Child Playing

Some kids face difficulties in grasping skills related to writing, running, throwing a ball and so on. The hidden cause behind poor motor skills is autism, claim scientists from the Washington University School of Medicine in St. Louis.

As part of the trial, 144 kids spanning through 67 families with a minimum of 1 child suffering from autism spectrum disorder (ASD) and having a sibling in the same age-group, were incorporated. In certain families, there were 2 kids affected by autism including twins.

These subjects were examined as they performed various tasks such as cutting with scissors, placing pegs in a pegboard, imitating movements, mimicking forms, push-ups and more. By means of a standard form of measurement, the kids’ manual coordination, control, agility and strength were gauged.

“It’s possible that developmental processes in the brain which give rise to motor coordination and social responsiveness are shared by both systems. This could explain their association in autism and provide new ideas about intervention strategies to help affected children, such as innovative methods for promoting motor development,” commented co-investigator Constantino, the Blanche F. Ittleson Professor of Psychiatry and Pediatrics and director of the William Greenleaf Eliot Division of Child and Adolescent Psychiatry at Washington University.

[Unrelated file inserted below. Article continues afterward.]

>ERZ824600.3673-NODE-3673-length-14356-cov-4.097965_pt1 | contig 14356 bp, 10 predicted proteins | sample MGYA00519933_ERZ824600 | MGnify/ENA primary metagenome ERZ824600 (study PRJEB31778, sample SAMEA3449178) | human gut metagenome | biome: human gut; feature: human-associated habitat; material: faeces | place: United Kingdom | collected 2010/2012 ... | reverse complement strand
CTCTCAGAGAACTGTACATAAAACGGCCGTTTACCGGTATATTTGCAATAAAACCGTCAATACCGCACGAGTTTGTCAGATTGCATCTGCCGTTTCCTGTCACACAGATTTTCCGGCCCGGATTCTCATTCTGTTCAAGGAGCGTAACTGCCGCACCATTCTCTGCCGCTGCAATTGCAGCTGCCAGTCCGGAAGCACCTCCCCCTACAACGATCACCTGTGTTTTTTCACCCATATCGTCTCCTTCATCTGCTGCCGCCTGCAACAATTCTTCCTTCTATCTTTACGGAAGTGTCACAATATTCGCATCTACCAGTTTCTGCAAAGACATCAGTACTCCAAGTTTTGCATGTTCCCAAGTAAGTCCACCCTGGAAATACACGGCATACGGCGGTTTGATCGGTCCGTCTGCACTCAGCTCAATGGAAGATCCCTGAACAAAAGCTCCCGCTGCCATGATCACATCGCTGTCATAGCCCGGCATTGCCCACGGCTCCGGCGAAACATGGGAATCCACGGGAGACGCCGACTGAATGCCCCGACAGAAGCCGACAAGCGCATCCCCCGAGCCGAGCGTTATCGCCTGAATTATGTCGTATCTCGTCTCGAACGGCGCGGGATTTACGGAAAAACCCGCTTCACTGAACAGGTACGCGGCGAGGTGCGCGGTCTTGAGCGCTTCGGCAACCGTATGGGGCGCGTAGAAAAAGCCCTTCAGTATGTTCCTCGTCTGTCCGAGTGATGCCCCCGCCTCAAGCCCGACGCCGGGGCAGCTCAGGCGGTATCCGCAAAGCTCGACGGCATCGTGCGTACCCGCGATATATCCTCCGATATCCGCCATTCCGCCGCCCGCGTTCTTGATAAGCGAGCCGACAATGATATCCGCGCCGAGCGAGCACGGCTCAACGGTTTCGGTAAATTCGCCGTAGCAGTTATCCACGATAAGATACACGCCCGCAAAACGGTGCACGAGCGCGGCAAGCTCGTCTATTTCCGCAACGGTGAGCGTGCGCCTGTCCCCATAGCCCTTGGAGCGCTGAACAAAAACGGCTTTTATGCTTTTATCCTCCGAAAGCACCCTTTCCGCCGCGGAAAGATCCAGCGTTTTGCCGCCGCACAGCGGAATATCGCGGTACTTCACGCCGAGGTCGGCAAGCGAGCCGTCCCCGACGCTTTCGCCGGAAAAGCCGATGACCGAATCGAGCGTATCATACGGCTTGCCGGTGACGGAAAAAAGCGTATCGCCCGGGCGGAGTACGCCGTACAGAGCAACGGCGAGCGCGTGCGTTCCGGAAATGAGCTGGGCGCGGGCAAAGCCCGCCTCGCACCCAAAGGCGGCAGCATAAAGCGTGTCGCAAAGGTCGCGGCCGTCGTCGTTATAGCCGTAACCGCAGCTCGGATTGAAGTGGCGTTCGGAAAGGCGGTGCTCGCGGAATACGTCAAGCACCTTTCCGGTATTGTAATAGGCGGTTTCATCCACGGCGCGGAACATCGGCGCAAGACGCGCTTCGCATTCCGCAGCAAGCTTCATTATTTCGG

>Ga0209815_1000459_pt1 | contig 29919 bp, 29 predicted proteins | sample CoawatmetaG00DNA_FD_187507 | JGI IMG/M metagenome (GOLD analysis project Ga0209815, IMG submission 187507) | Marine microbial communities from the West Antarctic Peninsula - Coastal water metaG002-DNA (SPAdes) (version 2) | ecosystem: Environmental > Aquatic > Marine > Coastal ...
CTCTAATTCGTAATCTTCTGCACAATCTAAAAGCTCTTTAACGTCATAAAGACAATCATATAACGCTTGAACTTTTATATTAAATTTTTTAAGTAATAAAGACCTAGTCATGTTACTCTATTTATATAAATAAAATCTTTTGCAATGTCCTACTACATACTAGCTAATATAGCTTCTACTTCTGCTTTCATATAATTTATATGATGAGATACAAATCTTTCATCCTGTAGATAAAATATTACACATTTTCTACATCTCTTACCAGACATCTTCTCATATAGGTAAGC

The results of the study showed that 83% of the children suffering from autism apparently scored below average points in terms of motor skills. Their siblings devoid of autism attained normal scores, while twins also performed similarly.

The team is of the opinion that a greater deficiency in motor skills could signify a severe form of autism that eventually leads to weak social attitudes. This article is published in the journal, Autism.